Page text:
Friday, February 29, 2008

4K Week

This week I increased the distance for my daily runs to 4 kilometers.

I didn't do a long run last weekend because I blistered my toes on an experimental barefoot run I did on Friday. In fact I took Saturday, Sunday and Monday off. It might seem sort of strange, but the weekend here in Israel is Friday and Saturday not Saturday and Sunday like in the Western world.

I did 4K on Tuesday, Wednesday, Thursday and Friday. It took me 28 to 30 minutes to complete each run so I'm backing off the average pace to 7:15 minutes per kilometer or 11:40 minutes per mile. That's about my racewalking training pace from last year but I've got a hilly course and I just got started about a month ago. In addition, by backing off my pace I'm able to keep my heart rate at a more sustainable 160 bpm average instead of getting too close to my maximum, though near the top of the course I'm peaking out at around 175 bpm. Average cadence is around 85 (170 steps per minute) so I'm still a little short of the "ideal" 180 steps per minute.

I was thinking of increasing the daily run to 5K next week but I haven't decided on it yet. I'd rather start adding some long distance work into my routine and make 6-daily runs per week rather than increase the daily run distance and have to skip a few days. Apparently the rainy season is over so weather shouldn't be a factor for the next few months.

But what about another barefoot run? I'm actually thinking about doing it again. My toe blisters hurt more when I walk than when I run and maybe it was more a matter of doing 30 minutes on asphalt with unprepared feet that caused the blisters in the first place. Hopefully I won't be having to endure 100 blisters like this Wall Street Journal Article: Baring Their Soles: Pain Doesn't Defeat Unshod Marathoners

Here's an excerpt of the article:

Baring Their Soles:
Pain Doesn't Defeat
Unshod Marathoners

To Harden and Condition Feet,
Runners Chuck Sneakers;
Mr. Yoshino Gets a Blister

December 27, 2006; Page A1

Last month, after returning from an eight-mile run, Tsuyoshi Yoshino heated up a three-inch sewing needle until it turned bright red. Then, he says, he plunged the glowing instrument into the ball of his foot, puncturing a three-inch-long blister.

Despite the risk of infection, he walked around his San Diego house for 20 minutes on the open wound to get used to the pain. "It's not something I like doing," he says. "But I have to."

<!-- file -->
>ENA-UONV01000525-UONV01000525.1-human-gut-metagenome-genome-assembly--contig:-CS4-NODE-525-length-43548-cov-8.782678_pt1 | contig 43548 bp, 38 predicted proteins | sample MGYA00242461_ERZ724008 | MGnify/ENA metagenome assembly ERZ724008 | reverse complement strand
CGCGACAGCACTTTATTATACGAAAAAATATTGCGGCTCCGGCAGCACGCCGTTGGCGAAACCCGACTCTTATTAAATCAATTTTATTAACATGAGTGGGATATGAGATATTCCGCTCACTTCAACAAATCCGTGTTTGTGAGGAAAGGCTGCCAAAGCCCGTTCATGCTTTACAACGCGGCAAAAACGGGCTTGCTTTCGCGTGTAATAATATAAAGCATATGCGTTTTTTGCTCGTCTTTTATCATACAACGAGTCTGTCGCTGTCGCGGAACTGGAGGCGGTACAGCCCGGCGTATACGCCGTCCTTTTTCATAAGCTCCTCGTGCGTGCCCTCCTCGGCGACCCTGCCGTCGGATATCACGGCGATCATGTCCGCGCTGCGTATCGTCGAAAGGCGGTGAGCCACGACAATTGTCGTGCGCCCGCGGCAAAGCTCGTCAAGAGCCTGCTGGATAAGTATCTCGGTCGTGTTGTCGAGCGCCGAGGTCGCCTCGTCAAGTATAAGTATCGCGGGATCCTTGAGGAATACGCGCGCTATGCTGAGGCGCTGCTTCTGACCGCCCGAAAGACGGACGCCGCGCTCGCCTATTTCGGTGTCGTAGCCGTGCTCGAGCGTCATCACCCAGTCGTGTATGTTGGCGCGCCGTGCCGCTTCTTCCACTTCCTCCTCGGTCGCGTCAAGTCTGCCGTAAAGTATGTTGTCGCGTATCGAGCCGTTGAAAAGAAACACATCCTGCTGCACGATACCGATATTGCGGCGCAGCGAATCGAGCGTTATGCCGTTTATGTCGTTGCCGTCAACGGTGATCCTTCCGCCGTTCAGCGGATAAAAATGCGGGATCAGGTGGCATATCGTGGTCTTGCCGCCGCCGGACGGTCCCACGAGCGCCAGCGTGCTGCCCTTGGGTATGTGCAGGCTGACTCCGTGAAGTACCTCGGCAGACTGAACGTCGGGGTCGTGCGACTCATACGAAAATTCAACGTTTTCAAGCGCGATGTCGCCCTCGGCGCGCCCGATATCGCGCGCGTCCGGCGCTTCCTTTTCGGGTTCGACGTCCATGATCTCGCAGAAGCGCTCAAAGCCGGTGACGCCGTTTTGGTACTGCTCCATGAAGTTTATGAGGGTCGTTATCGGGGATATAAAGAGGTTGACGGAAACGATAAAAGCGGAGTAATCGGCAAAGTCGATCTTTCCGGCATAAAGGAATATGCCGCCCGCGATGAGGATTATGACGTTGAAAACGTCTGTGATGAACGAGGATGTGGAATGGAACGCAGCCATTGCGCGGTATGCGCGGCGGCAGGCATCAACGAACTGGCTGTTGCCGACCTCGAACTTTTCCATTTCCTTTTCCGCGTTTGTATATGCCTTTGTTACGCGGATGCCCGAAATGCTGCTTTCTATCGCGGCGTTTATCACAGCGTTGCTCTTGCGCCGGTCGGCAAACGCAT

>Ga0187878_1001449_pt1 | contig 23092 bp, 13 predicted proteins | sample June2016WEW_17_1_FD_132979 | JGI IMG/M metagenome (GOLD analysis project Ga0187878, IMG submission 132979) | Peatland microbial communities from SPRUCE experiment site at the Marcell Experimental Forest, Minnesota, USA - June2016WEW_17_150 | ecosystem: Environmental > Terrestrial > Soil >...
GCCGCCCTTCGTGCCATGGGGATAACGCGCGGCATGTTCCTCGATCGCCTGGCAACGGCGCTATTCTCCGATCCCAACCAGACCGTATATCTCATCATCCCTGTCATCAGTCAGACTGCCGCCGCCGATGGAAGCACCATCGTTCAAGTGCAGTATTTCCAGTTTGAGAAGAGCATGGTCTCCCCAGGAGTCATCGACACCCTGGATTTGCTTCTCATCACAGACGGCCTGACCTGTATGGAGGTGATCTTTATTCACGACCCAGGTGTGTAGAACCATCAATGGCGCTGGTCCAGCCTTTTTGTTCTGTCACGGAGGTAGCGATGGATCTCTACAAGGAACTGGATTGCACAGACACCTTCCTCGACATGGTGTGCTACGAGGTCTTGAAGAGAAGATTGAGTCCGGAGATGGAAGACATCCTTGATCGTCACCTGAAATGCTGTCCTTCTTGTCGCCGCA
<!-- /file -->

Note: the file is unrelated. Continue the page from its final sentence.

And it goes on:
While other marathoners train by carbo-loading, Mr. Yoshino has a more painful regimen. The 32-year-old graduate student at San Diego State University is one of a growing cadre of formerly shod distance runners making a torturous transition to running barefoot in the hope of improving their times and strengthening their soles. Blisters are an inevitable part of the journey. Mr. Yoshino estimates he's popped about 40 of them in the past 18 months. (See "Running Shoeless May Be Better," June 6)

Over the years, a handful of world-class runners have been able to compete barefoot because they had run that way all their lives, hardening their feet naturally from early childhood. Among them: Ethiopia's Abebe Bikila, in the 1960s, and South Africa's Zola Budd Pieterse two decades later. But for runners long-accustomed to cushiony footwear, making the switchover often involves bizarre, agonizing feats.

"I wish there was an 'Idiot's Guide to Barefoot Running,'" says Mr. Yoshino, a former collegiate cross-country athlete. In 2002, he completed the Boston Marathon -- in sneakers -- in two hours and 43 minutes, placing him among the top 260 finishers.

Nowadays he limps to a halt after eight miles because his bare feet heat up and blister. Since commencing barefoot training through the streets and hills of San Diego 18 months ago, he's consulted an acupuncturist for pain relief. A sports-injury specialist taught him to remove deeply embedded thorns from his feet with a box cutter.


[Health Journal]

Health Journal: Running Shoeless May Be Better

Mr. Yoshino says he'll need to lance another 100 blisters before achieving his dream -- an outer crust on his feet as hard as that of some Australian aborigines. "It's no picnic," he says.


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